Many Lehigh Valley employers had employees enrolled for the event, including Crayola, Air Products, Weis Markets, Victaulic, Lehigh-Northampton Airport Authority, Alvin H. Butz, UGI and Boston Beer Co.

Several participants shared details of what worked for them. They discussed the importance of knowing your company’s culture, having the employees do the safety inspections so they can take ownership, and conducting pre-shift meetings so employees know what the safety goals are for that day.

Others said it was important to lead by example and wear the safety gloves, helmets and goggles in the workplace that you expect the employees to wear. Another speaker shared the importance of being aware of language differences and making sure to communicate the safety rules and regulations to employees in a way they can understand.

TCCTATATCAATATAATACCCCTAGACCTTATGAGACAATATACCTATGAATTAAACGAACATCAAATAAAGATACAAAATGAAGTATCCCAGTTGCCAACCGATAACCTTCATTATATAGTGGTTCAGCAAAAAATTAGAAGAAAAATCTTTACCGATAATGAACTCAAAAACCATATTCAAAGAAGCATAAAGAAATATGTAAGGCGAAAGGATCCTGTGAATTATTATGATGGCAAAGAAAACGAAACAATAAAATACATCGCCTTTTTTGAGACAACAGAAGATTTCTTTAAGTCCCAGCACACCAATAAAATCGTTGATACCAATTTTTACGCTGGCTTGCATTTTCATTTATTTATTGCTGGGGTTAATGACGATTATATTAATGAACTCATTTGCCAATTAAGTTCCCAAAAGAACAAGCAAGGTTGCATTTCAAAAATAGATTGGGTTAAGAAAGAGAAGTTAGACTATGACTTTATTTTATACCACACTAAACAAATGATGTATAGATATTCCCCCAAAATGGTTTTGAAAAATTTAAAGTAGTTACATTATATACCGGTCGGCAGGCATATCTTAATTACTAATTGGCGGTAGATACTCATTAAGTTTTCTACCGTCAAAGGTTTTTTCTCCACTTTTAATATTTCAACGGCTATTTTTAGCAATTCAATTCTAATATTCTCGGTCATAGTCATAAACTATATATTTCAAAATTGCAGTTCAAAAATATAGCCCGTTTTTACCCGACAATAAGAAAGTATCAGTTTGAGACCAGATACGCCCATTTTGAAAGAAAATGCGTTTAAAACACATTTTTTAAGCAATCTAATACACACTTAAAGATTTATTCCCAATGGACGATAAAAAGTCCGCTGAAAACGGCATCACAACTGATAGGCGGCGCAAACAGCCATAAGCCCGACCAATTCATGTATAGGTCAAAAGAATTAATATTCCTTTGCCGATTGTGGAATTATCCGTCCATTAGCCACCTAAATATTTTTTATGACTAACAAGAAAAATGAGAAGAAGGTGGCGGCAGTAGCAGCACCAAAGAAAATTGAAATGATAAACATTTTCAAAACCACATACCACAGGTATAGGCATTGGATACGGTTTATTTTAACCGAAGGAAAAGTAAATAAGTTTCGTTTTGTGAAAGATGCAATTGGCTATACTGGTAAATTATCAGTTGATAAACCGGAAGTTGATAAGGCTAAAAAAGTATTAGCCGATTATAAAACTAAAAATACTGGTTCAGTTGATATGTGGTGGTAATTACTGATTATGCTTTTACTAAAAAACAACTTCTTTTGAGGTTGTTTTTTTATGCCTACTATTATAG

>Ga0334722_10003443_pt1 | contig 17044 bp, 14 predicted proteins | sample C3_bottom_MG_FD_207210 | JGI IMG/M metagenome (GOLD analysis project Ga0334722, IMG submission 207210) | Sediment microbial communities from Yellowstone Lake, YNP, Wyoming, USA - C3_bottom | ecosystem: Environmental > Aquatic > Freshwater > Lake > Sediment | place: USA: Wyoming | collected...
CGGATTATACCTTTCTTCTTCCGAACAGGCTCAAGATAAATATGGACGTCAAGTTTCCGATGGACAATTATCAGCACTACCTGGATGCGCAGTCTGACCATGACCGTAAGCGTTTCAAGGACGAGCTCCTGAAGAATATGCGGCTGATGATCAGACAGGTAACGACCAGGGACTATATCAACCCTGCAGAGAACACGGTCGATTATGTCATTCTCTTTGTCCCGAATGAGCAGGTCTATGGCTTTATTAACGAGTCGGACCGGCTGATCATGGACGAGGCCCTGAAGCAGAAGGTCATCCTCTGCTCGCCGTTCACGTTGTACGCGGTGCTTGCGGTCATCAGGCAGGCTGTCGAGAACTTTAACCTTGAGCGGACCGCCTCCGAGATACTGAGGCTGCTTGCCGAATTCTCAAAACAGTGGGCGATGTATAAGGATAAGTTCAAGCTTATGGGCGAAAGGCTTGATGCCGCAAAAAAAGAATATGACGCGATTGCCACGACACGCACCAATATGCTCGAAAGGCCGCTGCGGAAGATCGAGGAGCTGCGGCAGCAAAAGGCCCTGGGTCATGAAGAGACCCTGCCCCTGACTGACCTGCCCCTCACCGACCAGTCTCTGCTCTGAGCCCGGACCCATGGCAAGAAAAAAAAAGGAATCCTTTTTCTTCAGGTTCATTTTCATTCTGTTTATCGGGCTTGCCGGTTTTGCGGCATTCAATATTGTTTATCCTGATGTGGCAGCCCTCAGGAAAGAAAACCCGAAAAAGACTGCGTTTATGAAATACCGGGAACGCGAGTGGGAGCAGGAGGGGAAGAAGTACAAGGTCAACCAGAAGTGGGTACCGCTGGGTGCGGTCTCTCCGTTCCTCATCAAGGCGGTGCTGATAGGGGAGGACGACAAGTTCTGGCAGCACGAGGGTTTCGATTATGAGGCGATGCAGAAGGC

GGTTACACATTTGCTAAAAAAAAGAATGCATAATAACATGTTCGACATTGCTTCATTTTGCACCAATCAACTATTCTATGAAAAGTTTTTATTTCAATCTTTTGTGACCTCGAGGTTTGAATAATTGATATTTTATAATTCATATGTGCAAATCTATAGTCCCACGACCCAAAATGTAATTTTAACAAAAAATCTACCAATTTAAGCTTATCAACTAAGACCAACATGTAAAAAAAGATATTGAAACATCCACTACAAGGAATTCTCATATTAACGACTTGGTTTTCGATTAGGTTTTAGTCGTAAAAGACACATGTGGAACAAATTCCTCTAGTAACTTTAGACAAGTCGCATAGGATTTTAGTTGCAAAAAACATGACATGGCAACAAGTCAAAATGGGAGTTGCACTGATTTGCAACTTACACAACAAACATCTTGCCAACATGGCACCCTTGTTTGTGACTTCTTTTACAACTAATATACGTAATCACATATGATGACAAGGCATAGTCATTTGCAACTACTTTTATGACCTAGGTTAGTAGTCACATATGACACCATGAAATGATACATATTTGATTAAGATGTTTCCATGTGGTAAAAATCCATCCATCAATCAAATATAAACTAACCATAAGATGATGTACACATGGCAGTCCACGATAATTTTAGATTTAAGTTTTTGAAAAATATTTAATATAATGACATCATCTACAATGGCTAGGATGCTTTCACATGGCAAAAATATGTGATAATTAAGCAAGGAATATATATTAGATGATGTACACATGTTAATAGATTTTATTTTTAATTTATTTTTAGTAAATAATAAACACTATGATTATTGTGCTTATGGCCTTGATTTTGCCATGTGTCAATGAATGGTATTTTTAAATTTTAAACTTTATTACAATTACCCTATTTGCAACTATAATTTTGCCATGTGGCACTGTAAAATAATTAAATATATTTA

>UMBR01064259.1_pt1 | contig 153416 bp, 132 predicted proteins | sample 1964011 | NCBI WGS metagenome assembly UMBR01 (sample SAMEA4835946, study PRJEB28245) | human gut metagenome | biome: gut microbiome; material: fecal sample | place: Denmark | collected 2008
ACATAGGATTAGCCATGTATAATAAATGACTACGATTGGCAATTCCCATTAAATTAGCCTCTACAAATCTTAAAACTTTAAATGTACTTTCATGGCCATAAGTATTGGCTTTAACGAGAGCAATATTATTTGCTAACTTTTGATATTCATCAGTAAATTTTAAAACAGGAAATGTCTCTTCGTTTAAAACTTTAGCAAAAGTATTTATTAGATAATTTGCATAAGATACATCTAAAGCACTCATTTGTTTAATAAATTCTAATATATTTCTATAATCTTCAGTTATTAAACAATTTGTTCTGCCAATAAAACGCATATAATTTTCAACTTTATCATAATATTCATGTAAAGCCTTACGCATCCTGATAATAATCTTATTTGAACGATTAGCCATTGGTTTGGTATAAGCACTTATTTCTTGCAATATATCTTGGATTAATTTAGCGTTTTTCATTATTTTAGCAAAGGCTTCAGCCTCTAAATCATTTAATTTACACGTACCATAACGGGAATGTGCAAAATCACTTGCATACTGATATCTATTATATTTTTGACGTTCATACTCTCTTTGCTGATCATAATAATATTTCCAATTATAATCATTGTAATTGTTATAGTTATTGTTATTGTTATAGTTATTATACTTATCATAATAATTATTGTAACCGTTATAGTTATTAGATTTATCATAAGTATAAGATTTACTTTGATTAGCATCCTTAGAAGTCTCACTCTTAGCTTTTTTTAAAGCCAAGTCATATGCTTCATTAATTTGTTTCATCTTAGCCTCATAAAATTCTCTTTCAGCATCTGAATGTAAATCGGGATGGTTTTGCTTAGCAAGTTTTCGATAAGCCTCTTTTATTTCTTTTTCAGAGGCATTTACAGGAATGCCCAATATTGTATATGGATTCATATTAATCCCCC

Others talked about the importance of not running out of safety supplies and having a vending machine available for employees to take new safety gear as needed.

Another speaker talked about how doing an employer perception survey helps employers gain a great deal of improvement on its safety goals.

When upper management can step into the shoes of those on the shop floor and ask them how they go about performing their jobs safely, it can help them gain respect, one of the speakers added. They will also be more apt to change if management can spend some time in their shoes.

Others expressed concerns about why older workers were not taking the younger employees under their wing, while another shared concerns about how a small, rapidly growing company can quickly amend its safety program to fit the growing company.